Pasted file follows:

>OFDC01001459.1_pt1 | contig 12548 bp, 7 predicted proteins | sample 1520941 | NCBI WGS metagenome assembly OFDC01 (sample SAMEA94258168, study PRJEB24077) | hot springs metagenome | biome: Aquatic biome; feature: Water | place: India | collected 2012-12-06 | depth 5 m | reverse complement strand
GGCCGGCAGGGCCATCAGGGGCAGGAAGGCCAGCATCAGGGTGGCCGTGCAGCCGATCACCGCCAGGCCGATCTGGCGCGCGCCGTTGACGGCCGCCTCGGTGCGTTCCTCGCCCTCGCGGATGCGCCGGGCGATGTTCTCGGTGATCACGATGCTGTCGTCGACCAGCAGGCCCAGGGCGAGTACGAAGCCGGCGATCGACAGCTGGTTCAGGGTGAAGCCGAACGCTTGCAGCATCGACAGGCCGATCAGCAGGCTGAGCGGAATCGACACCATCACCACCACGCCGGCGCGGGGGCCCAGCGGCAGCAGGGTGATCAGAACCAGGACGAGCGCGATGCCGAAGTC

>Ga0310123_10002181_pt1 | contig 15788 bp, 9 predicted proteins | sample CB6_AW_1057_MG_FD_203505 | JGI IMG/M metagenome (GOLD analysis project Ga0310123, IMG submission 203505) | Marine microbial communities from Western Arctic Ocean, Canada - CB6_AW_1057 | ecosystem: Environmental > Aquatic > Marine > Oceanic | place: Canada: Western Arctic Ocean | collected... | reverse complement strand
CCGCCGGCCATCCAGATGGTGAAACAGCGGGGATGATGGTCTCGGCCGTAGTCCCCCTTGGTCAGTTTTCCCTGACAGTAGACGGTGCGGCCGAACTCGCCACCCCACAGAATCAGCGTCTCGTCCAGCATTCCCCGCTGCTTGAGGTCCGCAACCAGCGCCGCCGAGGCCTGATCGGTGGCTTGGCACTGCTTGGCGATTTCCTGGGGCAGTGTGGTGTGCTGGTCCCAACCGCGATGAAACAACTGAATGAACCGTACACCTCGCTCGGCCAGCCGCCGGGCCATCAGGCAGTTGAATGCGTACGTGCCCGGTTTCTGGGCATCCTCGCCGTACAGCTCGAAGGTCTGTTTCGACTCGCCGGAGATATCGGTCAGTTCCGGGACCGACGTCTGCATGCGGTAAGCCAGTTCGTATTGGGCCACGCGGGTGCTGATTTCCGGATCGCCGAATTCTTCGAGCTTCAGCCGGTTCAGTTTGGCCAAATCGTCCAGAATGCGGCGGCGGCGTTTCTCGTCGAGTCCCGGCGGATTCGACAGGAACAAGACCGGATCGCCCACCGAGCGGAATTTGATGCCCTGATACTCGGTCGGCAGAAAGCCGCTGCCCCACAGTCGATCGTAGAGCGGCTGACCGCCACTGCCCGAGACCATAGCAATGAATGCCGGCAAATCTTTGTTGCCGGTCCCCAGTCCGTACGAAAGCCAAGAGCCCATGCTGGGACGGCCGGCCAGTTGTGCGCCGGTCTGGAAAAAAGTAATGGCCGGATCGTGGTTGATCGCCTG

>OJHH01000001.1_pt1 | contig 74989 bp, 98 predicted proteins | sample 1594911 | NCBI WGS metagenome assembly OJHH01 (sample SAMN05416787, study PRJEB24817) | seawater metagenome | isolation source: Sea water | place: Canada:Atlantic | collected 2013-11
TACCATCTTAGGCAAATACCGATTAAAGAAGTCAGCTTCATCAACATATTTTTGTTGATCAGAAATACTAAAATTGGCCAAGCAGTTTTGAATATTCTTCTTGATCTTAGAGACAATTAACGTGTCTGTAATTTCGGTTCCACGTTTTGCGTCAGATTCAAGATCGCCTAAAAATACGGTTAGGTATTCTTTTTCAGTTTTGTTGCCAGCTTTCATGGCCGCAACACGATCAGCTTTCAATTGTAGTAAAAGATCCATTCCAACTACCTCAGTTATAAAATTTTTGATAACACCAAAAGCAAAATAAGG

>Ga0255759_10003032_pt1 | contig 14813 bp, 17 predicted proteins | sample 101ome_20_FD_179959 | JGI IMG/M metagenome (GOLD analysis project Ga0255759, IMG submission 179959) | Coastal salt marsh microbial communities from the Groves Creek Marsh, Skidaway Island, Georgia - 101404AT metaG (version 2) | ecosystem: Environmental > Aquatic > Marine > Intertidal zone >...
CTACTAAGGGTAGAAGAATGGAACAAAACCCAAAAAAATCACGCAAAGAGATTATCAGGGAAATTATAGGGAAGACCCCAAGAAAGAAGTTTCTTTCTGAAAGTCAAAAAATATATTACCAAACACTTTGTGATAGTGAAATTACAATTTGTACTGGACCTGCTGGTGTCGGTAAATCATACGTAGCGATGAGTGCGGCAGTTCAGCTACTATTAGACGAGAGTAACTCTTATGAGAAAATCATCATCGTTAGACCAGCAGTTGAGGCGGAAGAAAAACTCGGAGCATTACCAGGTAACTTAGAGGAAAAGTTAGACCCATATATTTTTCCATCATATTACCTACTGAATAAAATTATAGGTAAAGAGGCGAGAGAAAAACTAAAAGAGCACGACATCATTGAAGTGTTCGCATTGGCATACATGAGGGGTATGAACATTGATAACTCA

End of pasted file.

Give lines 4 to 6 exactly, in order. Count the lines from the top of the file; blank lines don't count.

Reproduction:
CCGCCGGCCATCCAGATGGTGAAACAGCGGGGATGATGGTCTCGGCCGTAGTCCCCCTTGGTCAGTTTTCCCTGACAGTAGACGGTGCGGCCGAACTCGCCACCCCACAGAATCAGCGTCTCGTCCAGCATTCCCCGCTGCTTGAGGTCCGCAACCAGCGCCGCCGAGGCCTGATCGGTGGCTTGGCACTGCTTGGCGATTTCCTGGGGCAGTGTGGTGTGCTGGTCCCAACCGCGATGAAACAACTGAATGAACCGTACACCTCGCTCGGCCAGCCGCCGGGCCATCAGGCAGTTGAATGCGTACGTGCCCGGTTTCTGGGCATCCTCGCCGTACAGCTCGAAGGTCTGTTTCGACTCGCCGGAGATATCGGTCAGTTCCGGGACCGACGTCTGCATGCGGTAAGCCAGTTCGTATTGGGCCACGCGGGTGCTGATTTCCGGATCGCCGAATTCTTCGAGCTTCAGCCGGTTCAGTTTGGCCAAATCGTCCAGAATGCGGCGGCGGCGTTTCTCGTCGAGTCCCGGCGGATTCGACAGGAACAAGACCGGATCGCCCACCGAGCGGAATTTGATGCCCTGATACTCGGTCGGCAGAAAGCCGCTGCCCCACAGTCGATCGTAGAGCGGCTGACCGCCACTGCCCGAGACCATAGCAATGAATGCCGGCAAATCTTTGTTGCCGGTCCCCAGTCCGTACGAAAGCCAAGAGCCCATGCTGGGACGGCCGGCCAGTTGTGCGCCGGTCTGGAAAAAAGTAATGGCCGGATCGTGGTTGATCGCCTG

>OJHH01000001.1_pt1 | contig 74989 bp, 98 predicted proteins | sample 1594911 | NCBI WGS metagenome assembly OJHH01 (sample SAMN05416787, study PRJEB24817) | seawater metagenome | isolation source: Sea water | place: Canada:Atlantic | collected 2013-11
TACCATCTTAGGCAAATACCGATTAAAGAAGTCAGCTTCATCAACATATTTTTGTTGATCAGAAATACTAAAATTGGCCAAGCAGTTTTGAATATTCTTCTTGATCTTAGAGACAATTAACGTGTCTGTAATTTCGGTTCCACGTTTTGCGTCAGATTCAAGATCGCCTAAAAATACGGTTAGGTATTCTTTTTCAGTTTTGTTGCCAGCTTTCATGGCCGCAACACGATCAGCTTTCAATTGTAGTAAAAGATCCATTCCAACTACCTCAGTTATAAAATTTTTGATAACACCAAAAGCAAAATAAGG